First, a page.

Tinimations - Glad it helped!
@newt - Bitrate and pixel fill rates really don't have anything to do with each other though. Bitrate is all about compressed video and the resulting accuracy of the compressed image in comparison to the original, and game engines don't compress their rendered frames when they're sent to the screen. Even having thousands of small sprites like the snow or confetti he showed might slam the draw calls, but the resulting number of pixels drawn would still probably be quite small compared to what the gpu can manage because of the empty space between them. With that many sprites on screen it's probably going to be a cpu bottleneck calculating their positions or telling the gpu to draw them instead of the actual process of drawing them, which is what we're talking about here. If you meant developers should avoid tons of objects to optimize though, that's correct but for different reasons than the pixel fill rate alone.
@Whiteclaws - A draw call is made for each on screen object, not once for the entire screen, so if you have 100 instances that's a hundred draw calls each frame, or 6000 per second.
That's not exactly right about RAM/VRAM being cleared each frame - it would be a huge bottleneck to do so, as the process is so slow most games have to show you a loading screen. I suspect you meant the framebuffer is cleared (the RAM/VRAM allocated to the drawn image). Even if that is what you meant I thought I should clarify for anyone else reading. If you have 'clear background' set to yes it clears the framebuffer (which also takes more work, so disabling it can help performance if the background is covered anyway), but you can turn that off and watch objects smear around.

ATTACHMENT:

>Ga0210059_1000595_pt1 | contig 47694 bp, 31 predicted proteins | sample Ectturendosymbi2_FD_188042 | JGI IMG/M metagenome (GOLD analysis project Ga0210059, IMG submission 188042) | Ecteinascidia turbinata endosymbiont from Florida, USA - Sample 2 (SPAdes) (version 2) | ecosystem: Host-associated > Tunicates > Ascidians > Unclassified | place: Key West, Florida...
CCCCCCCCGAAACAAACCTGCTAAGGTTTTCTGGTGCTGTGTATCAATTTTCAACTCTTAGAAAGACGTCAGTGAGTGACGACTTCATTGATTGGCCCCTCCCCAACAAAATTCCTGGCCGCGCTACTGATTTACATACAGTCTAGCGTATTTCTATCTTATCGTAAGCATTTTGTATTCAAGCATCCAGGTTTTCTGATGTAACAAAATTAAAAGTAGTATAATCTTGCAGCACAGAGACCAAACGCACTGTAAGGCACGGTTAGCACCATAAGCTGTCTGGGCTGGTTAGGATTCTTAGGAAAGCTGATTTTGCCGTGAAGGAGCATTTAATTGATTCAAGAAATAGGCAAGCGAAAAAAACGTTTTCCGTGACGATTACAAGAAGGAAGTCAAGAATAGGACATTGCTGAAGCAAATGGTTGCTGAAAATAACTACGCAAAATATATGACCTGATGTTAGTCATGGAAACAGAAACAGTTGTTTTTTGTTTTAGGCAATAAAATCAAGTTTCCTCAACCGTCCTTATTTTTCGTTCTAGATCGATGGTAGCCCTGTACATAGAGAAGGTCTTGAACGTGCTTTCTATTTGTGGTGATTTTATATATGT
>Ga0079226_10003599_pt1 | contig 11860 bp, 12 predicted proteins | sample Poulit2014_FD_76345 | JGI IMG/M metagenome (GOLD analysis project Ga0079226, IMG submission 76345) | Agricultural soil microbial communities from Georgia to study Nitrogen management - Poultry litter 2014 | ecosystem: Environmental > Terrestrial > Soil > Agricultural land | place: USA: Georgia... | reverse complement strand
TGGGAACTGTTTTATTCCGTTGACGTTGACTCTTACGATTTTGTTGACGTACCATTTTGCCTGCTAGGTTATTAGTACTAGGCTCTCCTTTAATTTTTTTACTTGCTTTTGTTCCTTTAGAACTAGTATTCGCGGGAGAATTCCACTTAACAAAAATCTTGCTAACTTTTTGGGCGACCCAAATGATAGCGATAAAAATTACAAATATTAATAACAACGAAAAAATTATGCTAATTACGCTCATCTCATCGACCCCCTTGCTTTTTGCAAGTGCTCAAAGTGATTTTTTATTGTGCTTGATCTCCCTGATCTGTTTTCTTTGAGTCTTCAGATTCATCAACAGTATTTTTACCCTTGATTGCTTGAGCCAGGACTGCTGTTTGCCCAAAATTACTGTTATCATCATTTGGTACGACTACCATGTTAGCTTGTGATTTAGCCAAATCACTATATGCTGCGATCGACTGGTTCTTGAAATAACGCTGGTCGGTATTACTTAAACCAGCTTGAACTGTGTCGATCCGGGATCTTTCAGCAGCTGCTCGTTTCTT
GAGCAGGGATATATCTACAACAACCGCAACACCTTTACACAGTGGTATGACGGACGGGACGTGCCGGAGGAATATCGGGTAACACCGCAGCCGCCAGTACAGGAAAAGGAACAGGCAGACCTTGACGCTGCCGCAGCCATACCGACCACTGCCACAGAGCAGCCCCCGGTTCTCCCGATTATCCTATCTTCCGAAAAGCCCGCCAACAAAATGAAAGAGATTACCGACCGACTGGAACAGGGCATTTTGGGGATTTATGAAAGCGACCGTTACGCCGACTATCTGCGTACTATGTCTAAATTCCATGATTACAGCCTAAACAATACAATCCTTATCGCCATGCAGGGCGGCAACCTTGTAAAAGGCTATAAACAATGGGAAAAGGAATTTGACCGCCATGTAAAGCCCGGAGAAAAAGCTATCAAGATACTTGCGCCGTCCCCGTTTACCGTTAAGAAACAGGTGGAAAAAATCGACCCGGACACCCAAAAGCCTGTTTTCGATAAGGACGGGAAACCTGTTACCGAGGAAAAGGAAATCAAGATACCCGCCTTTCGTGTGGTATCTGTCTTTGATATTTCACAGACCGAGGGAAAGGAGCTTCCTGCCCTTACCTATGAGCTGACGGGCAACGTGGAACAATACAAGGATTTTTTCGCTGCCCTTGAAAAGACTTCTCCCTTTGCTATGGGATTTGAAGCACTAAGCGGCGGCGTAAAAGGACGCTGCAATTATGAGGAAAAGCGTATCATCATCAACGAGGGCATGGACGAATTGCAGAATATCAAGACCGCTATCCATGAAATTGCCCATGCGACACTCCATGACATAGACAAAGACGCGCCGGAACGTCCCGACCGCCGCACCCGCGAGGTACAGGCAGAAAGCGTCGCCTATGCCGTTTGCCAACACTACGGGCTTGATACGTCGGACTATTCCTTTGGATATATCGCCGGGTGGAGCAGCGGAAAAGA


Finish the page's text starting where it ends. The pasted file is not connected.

As mentioned, the framebuffer is stored in memory, so the higher the resolution the more memory it uses.
@saiyadjin - At that resolution with no overdraw it's 124,416,000 drawn pixels per second. The Tegra 3 - which is an older chip - could draw 1.04 billion pixels per second, the Tegra 4 can draw 2.68 billion, and there are two generations of chips that have come out since then that are even faster. Mobile gpus have had the power to draw the entire screen multiple times per frame for quite a while.
Also, C2 does not only draw moved pixels. I've never heard of the technique used anywhere except compressed video and even then it's not exactly the same thing as it's encoding the movement of pixels rather than just drawing the moved pixels, as far as I know. If anyone's using it for rendering it's unusual (aside from frame warping in VR to coverup missed frames, but that doesn't work properly for rendering new material). If there's any difference between the current frame and the previous one, C2 redraws everything (with the exception of any pixels that are not covered by an object if you tell it not to with the clear background setting). If everything is the same, it skips drawing completely.